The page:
“The amount of carbon generated from steel, asphalt and concrete is very significant. You are destroying fragile ecosystems which can’t be replaced when we have a nature as well as a climate crisis. You are also taking money from other things but crucially it’s not going to work.
“This is a failed way of thinking that we keep repeating nonetheless. That’s why I say we have been trying the same thing for 70 years and it hasn’t worked.”
A key policy aim is reducing car use by 10%, which Waters says is not revolutionary when compared with the 20% goal set by the Scottish Government or the UK Government, which has no target at all.
“We’re not saying we won’t build any roads, we are building them now and we will continue to build them but we are setting the bar much higher for when a road is the answer to a transport problem. We need to look at alternatives such as prioritised bus lanes and quality active travel networks and not simply building a piece of tarmac designed to make traffic move faster.”
Funding remains a perennial bugbear. Railway spending is a classic case in point.
“We have 12% of all the UK’s rail track in Wales, 5% of the UK population and we’ve been getting 3% of the rail spend for many decades. There is something wrong when we don’t get what we deserve or need if we are to achieve our ambitions for net zero.”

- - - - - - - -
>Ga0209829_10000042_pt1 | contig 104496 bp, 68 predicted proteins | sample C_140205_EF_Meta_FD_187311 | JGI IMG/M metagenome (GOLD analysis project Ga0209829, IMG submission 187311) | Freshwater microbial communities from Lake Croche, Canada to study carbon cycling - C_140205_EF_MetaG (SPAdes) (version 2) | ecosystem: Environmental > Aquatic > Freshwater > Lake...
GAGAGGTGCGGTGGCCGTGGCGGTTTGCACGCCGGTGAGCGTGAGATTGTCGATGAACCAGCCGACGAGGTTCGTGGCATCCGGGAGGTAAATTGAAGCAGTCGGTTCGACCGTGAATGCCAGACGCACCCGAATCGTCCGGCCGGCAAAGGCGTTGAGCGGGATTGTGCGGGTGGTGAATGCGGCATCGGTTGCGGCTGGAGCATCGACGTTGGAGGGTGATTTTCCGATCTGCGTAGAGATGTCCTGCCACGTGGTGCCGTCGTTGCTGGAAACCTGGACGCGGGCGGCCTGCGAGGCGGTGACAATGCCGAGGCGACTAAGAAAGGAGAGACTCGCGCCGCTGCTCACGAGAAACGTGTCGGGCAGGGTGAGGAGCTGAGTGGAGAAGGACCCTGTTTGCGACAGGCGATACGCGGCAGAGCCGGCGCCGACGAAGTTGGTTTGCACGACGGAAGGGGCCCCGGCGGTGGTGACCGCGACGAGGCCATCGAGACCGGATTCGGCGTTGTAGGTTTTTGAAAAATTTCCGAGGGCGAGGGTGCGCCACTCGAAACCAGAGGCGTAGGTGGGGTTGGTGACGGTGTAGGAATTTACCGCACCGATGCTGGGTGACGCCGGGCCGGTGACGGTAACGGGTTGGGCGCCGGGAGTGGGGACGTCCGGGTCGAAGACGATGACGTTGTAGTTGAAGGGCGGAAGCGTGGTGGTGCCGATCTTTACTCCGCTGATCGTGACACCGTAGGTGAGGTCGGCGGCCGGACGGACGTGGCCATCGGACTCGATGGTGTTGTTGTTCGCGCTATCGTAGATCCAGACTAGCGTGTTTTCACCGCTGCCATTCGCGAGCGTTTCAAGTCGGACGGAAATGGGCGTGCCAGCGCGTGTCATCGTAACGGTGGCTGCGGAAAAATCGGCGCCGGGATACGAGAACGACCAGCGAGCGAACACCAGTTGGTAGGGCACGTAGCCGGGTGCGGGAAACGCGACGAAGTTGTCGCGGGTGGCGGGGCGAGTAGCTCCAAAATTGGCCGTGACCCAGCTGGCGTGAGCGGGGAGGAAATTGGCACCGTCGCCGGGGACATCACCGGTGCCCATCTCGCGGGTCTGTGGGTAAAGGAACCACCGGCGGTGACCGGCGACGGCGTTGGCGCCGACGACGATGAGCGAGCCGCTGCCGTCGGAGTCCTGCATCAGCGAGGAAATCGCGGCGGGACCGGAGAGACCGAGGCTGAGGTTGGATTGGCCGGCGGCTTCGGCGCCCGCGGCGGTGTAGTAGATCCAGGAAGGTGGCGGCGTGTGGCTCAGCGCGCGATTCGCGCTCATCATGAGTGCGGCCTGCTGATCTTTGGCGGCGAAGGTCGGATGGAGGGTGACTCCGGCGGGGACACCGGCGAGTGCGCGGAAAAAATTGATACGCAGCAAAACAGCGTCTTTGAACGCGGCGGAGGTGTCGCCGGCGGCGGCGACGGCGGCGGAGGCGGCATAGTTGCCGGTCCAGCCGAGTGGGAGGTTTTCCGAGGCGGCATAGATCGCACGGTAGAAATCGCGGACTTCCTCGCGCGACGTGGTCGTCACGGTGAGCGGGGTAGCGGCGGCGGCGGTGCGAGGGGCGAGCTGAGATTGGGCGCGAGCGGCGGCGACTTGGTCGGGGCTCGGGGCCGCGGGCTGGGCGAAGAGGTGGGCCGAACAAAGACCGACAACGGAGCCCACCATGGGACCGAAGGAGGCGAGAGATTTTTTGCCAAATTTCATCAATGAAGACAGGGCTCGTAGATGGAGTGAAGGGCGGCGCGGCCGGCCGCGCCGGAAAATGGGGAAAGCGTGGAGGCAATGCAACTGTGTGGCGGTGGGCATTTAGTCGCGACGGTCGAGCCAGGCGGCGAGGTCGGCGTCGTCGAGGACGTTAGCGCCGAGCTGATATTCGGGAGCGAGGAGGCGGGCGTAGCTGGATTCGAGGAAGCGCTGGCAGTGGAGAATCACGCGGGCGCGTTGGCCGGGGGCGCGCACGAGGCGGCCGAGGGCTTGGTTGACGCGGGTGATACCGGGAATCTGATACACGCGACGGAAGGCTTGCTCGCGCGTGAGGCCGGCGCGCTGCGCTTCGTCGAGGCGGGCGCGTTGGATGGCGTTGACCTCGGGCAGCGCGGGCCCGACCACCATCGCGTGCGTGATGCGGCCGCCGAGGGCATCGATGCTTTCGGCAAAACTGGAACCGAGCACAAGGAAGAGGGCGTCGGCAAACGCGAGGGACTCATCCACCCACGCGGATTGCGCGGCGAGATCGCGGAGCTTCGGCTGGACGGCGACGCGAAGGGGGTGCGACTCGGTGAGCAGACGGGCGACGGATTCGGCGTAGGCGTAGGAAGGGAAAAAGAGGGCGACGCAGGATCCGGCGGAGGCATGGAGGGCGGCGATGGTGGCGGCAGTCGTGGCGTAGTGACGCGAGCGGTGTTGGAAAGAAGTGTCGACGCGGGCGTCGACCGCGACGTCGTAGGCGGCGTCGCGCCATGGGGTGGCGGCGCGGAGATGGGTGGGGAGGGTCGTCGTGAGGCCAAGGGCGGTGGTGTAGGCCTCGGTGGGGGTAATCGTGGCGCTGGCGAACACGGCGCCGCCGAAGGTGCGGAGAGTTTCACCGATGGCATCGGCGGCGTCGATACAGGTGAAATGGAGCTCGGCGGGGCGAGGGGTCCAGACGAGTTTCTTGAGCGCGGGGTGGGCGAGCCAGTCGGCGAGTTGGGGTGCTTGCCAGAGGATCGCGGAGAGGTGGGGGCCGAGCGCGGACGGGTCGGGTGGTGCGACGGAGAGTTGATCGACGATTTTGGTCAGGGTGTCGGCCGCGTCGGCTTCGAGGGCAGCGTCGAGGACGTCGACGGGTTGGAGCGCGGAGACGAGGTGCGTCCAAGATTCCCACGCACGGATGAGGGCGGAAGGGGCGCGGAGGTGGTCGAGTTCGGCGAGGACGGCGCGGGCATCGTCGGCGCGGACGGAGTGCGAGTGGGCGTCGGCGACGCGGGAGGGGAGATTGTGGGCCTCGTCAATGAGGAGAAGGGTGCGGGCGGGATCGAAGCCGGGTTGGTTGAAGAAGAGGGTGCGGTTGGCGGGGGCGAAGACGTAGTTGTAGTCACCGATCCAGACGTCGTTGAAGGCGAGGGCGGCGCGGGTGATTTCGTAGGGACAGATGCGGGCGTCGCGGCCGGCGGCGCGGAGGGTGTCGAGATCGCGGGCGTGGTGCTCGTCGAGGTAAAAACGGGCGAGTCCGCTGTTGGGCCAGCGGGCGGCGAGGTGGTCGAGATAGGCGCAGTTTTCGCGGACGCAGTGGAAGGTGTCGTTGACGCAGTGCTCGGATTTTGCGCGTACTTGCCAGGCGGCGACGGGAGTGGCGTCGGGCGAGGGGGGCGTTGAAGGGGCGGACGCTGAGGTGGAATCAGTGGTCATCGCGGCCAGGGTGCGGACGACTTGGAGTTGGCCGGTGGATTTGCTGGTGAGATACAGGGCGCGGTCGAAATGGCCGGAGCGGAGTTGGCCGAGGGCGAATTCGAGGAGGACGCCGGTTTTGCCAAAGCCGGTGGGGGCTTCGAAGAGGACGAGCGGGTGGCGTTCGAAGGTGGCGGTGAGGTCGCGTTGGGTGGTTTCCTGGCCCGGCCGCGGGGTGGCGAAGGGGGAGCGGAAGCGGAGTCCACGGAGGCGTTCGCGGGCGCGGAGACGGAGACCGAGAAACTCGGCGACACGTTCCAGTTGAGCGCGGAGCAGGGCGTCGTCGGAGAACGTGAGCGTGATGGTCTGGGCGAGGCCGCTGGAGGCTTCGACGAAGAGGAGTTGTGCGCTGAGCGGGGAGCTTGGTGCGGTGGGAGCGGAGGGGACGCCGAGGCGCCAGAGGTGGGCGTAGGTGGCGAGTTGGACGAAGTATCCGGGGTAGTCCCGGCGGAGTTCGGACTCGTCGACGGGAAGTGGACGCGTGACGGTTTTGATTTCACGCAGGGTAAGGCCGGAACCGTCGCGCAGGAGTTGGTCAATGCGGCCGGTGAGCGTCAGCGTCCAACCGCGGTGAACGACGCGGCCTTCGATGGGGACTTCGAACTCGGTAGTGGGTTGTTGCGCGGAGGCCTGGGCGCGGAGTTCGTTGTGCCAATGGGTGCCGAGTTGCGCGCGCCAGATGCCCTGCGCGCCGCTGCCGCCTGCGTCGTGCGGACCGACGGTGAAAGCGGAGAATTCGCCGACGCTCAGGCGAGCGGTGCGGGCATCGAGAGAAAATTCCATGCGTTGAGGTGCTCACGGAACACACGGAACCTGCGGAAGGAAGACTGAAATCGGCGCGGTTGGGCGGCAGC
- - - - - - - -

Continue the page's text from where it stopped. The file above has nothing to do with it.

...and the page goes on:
How the Barnett Formula works with HS2 is particularly illustrative, Waters says. Far reaching reforms of the way funding mechanisms work are desperate needed.
“Where schemes benefit only England, we should get a population share of the money. HS2 does not have a metre of track in Wales, its own business case shows it harming the economy of South Wales and the UK Government has now slowed down the progress of the leg to Crewe which was the only fig leaf to say there was a benefit for North Wales.
“Nobody can claim high speed benefits Wales. Under those circumstances, we should get 5% of funding and with £100 billion spent on HS2 we would expect get £5 billion.
“But the Treasury has fiddled the rules so it is categorised as a project that benefits England and Wales therefore we are not entitled to a population share. The lack of real devolution means we don’t get our priorities recognised, we have a historic pattern of underfunding, and now we have existing rules being actively manipulated to disadvantage us.”
One such priority is active travel, an issue on which Waters says the Welsh Government is now spending £50 million a year - the same as the Department for Transport - “so funding-wise, we are putting money on the table and we are seeing good progress in some areas and poor progress in others so there has been an unevenness that needs to be addressed”.